5 Key Free Agents the Cincinnati Bengals Must Re-Sign Immediately

Sean ODonnellContributor IIIMarch 16, 2013

5 Key Free Agents the Cincinnati Bengals Must Re-Sign Immediately

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    The Cincinnati Bengals have been very quiet thus far in free agency. They have stuck to their game plan, which consists of re-signing the core of their young talent.

    They started with special teams by re-signing Kevin Huber, Clark Harris, Cedric Peerman, Jeromy Miles, Mike Nugent and Andrew Hawkins.

    Later, they went to the defensive front by placing the franchise tag on Michael Johnson and re-signing Robert Geathers and Wallace Gilberry.

    However, certain holes remain in the Bengals lineup, and there are still key free agents who must be re-signed to bolster the roster.

    These moves are crucial because not only will they fill holes in the lineup, but they will allow the Bengals more leeway with the upcoming NFL draft in April.

    Let's take a look at five free agents whom the Bengals must re-sign before they are lost to another team. After analyzing each player, we will also look at a good replacement on the free-agent market.

Thomas Howard

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    Currently, the Bengals are most thin at the linebacker position. Only one starter from 2012 remains on the roster: Vontaze Burfict.

    Earlier this week, the Bengals lost Manny Lawson to the Buffalo Bills and Dan Skuta to the San Francisco 49ers.

    Currently, the Bengals have Burfict (who should be moved to the middle this season), Emmanuel Lamur and newly signed Aaron Maybin as the only experienced linebackers on the roster.

    Cincinnati could take an approach to allow Burfict to control the "Mike" position, use the speedy Maybin at the "Sam" spot and move Lamur to the "Will" position. However, this makes for a very shaky linebacker corps.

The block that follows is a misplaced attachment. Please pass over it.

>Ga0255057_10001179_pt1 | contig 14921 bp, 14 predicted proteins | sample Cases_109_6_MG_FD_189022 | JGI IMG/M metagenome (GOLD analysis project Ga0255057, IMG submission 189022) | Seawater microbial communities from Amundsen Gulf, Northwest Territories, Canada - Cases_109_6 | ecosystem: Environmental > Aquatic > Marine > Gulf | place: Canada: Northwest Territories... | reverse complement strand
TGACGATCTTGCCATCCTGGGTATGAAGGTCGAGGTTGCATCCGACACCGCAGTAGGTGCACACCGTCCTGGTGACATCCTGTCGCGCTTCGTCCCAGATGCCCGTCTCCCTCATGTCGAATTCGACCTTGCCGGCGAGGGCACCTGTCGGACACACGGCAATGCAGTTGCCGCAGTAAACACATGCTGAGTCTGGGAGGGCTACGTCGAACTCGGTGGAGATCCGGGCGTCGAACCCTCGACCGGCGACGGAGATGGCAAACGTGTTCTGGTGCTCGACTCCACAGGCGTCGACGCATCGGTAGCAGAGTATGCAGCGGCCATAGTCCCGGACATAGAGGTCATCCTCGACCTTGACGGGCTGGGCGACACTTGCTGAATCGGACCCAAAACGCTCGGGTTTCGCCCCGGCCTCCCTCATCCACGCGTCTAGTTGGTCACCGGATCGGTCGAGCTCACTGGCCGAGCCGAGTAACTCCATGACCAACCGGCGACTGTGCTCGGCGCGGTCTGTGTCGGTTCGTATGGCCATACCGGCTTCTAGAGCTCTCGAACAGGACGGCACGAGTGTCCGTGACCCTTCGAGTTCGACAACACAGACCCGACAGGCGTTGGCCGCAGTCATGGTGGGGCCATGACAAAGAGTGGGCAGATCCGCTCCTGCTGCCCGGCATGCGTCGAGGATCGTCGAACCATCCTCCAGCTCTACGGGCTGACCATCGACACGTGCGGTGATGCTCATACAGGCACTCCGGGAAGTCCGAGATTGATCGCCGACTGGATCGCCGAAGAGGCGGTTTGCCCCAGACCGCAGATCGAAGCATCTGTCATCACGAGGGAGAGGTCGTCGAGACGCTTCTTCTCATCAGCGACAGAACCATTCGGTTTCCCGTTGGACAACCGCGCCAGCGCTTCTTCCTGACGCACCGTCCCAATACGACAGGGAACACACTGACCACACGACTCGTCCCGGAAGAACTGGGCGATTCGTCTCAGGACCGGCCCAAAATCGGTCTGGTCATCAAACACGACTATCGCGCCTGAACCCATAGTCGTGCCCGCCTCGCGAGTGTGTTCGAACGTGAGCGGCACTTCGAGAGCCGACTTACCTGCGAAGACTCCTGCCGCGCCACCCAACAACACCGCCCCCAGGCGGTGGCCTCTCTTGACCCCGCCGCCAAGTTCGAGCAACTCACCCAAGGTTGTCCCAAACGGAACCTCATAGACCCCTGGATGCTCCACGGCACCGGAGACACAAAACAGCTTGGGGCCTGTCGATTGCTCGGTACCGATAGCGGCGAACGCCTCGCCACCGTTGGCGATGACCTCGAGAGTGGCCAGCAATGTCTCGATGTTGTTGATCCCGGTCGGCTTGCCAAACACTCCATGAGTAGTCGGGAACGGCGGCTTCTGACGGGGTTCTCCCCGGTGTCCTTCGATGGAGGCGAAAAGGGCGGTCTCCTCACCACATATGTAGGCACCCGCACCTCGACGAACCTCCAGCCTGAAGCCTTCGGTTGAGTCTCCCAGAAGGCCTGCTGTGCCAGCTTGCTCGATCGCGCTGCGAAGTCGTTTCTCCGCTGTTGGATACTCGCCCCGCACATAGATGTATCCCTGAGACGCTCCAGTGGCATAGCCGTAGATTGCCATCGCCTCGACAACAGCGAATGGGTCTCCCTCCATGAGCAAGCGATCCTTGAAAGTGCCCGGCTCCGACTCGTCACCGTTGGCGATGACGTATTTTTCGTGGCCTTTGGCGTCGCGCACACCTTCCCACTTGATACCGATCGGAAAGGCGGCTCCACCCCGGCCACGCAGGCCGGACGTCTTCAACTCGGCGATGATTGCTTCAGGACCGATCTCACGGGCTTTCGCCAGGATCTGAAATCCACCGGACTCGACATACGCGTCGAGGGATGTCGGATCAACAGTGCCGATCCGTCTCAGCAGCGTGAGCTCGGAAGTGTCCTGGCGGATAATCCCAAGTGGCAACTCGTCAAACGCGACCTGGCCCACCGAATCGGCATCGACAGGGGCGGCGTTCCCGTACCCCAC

If the Bengals were to bring Thomas Howard back into the fold—he has recovered nicely from injury—they would have an instant starter at the Will, allowing Maybin and Lamur to split time at the Sam.

    The Bengals would be able to go after a linebacker in the draft as well, but they would have two different options. First, they could wait to draft a linebacker until the late second or third round. Second, they could allow the rookie to learn under a veteran and limit the former's snaps instead of throwing him directly into the line of fire.

    Howard would not command too large of a salary, and since the Bengals are currently sitting with $33.1 million of cap space, it would not break the bank.


    Free-agent alternative: James Harrison

    Harrison is healthier than he was last season and could provide instant impact on the outside. He traditionally played outside backer in Pittsburgh's 3-4 defense, but he could play the Sam in a 4-3.

    This would provide the Bengals veteran experience and versatility in this positional unit.

Terence Newman

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    Last season, aging veteran Terence Newman proved that he still has plenty left in the tank, as he provided a great complement to incumbent starter Leon Hall.

    Newman had one of his best seasons in years thanks to the tutelage of defensive coordinator Mike Zimmer—the same man that coached him with the Dallas Cowboys.

    Even though the Bengals drafted Dre Kirkpatrick with the 17th overall selection in the 2012 draft, he played in only five games last season, mostly on special teams.

    Kirkpatrick vowed to get into the starting lineup next season, but having a veteran back in the fold—one who has proven to work in this system—is Cincinnati's best bet. Kirkpatrick is still a question mark at this point, and the Bengals do not want to head into the season guessing at cornerback.

    Newman can easily be brought back on a one-year deal at nearly the same salary he made in 2012—$825,000.

    This move would be cost-efficient and would provide depth at a position that proved to need plenty of it in 2012.


    Free-agent alternative: Antoine Winfield

    A 14-year NFL veteran, Winfield was released by the Minnesota Vikings early in the free-agency period. He is still very capable of playing a solid second corner position if he can stay healthy. He made $3 million last season but should settle for less after being cut and wanting the chance to play for a contender.

Andre Smith